Five Key Points - Sharks v Titans

1 A win is a win, however you get it
Too many errors, a penalty count which spiraled out of control, coupled with a sin-binning and injuries which put their interchange rotation out of whack, made it a difficult afternoon for the Sharks.

But on the positive side of the ledger they managed a victory, something of a comfortable one at least on the scoreboard and when it all boils down a win is a win and the two competition points count for the same, no matter how you get them.

The Sharks weathered an early storm against the Titans, four first half tries making it their game to lose, and while the second 40 minutes were disappointing, if nothing else coach John Morris would have been satisfied with the defensive attitude and the resilience displayed by his team in the 20-6 win.

There is still plenty to work on, but if you can win when below your best it is certainly a good sign.

 

2 It’s all right on the right
Sharks centre Josh Morris, back rower Kurt Capewell and the ever-reliable Sosaia Feki did their job on the left had side on Saturday night, the trio defensively sound and close to error free with the football.

But it was hard to miss the efforts of the Sharks right, with four first half tries scored in virtually the same spot in the south-western corner of Shark Park.

Sione Katoa scored twice, Josh Dugan once, while young gun Briton Nikora ran a fantastic line off a Matt Moylan pass in crossing for his first try in the top grade.

Add to the mix Shaun Johnson with his speed and skill providing time and space, not to mention fullback Moylan chiming in to create doubt in the opposition defence and the results were there for all to see.

Nikora in just two games has been a revelation, Katoa has that x-factor every team needs and with the experience and guile of Johnson, Moylan and Dugan, the sky is the limit.

 

3 When milestones mean more
Skipper Paul Gallen equalled Andrew Ettingshausen’s record of games played for the Sharks when he ran out against the Titans on Saturday.

Proud of the achievement, Gallen downplayed the milestone, explaining it was bittersweet considering the man known as ET was a major reason he had chosen the Cronulla club when still a teenager.

For the other ‘milestone man’ in Chad Townsend, he had every reason to be somewhat emotional when running into the game day banner erected in his honour.

A local junior, Townsend would watch and dream from the family hill at Shark Park as a youngster, before working his way through junior reps to under 20’s, then eventually an NRL debut back in 2011.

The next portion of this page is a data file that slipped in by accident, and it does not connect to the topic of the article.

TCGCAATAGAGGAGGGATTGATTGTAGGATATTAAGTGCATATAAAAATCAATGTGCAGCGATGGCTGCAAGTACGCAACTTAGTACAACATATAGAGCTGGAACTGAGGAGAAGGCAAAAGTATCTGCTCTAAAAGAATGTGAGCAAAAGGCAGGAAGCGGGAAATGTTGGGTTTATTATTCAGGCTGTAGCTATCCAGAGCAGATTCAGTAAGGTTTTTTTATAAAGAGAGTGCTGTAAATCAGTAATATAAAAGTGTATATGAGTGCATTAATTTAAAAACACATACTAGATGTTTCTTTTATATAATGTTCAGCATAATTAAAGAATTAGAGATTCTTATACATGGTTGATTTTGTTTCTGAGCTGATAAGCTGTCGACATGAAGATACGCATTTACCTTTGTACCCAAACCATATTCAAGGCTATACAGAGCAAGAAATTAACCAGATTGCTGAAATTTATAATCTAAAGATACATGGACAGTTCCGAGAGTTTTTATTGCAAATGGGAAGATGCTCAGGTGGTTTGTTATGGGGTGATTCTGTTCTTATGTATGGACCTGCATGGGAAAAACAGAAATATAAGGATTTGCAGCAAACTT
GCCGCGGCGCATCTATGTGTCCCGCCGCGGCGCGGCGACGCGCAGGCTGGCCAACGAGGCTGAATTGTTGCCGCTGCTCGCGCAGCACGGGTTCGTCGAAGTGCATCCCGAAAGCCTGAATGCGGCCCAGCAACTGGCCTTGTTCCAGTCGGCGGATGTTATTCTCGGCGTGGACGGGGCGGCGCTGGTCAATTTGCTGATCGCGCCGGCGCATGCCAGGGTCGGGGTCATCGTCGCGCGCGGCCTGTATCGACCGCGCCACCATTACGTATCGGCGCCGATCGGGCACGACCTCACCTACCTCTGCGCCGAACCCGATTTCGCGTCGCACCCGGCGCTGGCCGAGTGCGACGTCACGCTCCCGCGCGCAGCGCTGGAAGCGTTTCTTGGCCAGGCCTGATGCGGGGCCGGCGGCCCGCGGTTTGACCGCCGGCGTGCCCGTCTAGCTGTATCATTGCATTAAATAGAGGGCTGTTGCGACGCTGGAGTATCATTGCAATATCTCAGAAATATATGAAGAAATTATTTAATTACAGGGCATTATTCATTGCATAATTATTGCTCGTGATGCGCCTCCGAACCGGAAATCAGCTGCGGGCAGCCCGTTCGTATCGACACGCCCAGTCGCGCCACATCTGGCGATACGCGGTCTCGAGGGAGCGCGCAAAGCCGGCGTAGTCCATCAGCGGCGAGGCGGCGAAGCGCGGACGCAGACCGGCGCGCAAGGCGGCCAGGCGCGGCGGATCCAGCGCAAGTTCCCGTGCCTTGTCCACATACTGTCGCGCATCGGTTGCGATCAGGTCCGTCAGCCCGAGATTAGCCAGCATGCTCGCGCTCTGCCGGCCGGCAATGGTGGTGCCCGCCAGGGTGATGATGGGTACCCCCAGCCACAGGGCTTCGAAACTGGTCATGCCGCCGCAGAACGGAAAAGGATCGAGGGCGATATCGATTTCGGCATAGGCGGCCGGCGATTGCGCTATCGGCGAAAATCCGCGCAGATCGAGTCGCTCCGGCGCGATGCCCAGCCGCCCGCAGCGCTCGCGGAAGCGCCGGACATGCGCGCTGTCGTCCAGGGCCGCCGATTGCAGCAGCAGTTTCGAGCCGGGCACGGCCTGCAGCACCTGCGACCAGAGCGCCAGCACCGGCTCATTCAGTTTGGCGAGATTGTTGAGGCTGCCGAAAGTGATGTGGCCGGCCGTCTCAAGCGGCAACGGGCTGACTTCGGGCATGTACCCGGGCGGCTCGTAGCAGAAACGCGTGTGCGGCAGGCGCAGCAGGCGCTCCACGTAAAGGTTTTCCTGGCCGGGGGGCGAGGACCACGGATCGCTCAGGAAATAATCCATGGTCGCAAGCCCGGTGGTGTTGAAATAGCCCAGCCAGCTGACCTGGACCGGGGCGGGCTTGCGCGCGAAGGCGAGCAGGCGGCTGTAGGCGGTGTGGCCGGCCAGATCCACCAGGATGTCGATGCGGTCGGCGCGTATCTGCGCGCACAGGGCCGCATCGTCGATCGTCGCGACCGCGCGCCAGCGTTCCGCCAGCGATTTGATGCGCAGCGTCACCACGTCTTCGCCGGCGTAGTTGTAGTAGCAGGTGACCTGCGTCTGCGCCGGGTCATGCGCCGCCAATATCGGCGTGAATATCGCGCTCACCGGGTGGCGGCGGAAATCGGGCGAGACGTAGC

He went away for a couple of years, but Townsend’s heart has always been in the Shire, therefore notching 100 NRL games for the Sharks, just the second genuine number seven to do so, represented a significant achievement.

Getting to run out with his young daughter would have made the occasion even more special, with the controlled and professional performance that would follow, typical of what Sharks fans have come to know.

 

4 A day of firsts
Saturday represented the first game at home for our two new recruits, with Josh Morris and Shaun Johnson enjoying the support of a Sharks crowd.

The pair were embraced by the Shark Park faithful and if they can combine for more wins and hand in similar performances in 2019 there is no doubt the Shire will be fully behind them.

It was also the first-time young gun Briton Nikora had crossed the stripe for an NRL try, however going by his initial two performances in the top grade, there is plenty more of that to look forward to.

Sione Katoa’s double was his first in the NRL, but as a prolific try scorer in the lower grades and with the likes of Johnson, Moylan and Dugan supplying the opportunities, again we can only hope that was the first of many multiple scoring matches.

But perhaps the most significant first was recorded by new NRL Head coach John Morris.

Undoubtedly disappointed by the narrow loss in Newcastle the week before, the win at home on Saturday represented his first at an NRL level.

Looking back to 2017 and his first year in charge of the Sharks 20’s, Morris also lost a heartbreaker in round one, his team going down to a length of the field try in the last seconds, a result not dissimilar to the game against the Knights a week ago.

From there he went on to coach a Sharks team that was dominant throughout the regular season, easily winning the minor premiership and unearthing the likes of Kyle Flanagan, Blayke Brailey, Sinoe Katoa and Briton Nikora in the process.

 

5 The numbers don’t lie
John Morris said it. Shaun Johnson echoed his thoughts and in speaking with Sharks Media, both Dugan and Moylan, while pleased to have been a part of a Sharks win, were left disappointed by the large error count and lack of respect for the football.

In the loss to the Knights it was 12 errors in possession, this week against the Titans it was 18, a number unacceptable in the NRL.

Only good fortune would have it that the Titans committed 17, giving back to the Sharks as much ball as they were presented through Cronulla mistakes. And with the sun shining throughout and a fast Shark Park surface, conditions couldn’t be blamed.

Add to the error tally a 14-5 penalty count in favour of the Titans and if looking for a positive, to win with those numbers stacked against you, was a commendable effort.

Morris was left to count the cost of the errors in the round one loss, his team managed to grind out a victory in week two, but it will definitely be an area of their game that will need attention should the Sharks hope to challenge the leading teams in the 2019 NRL competition.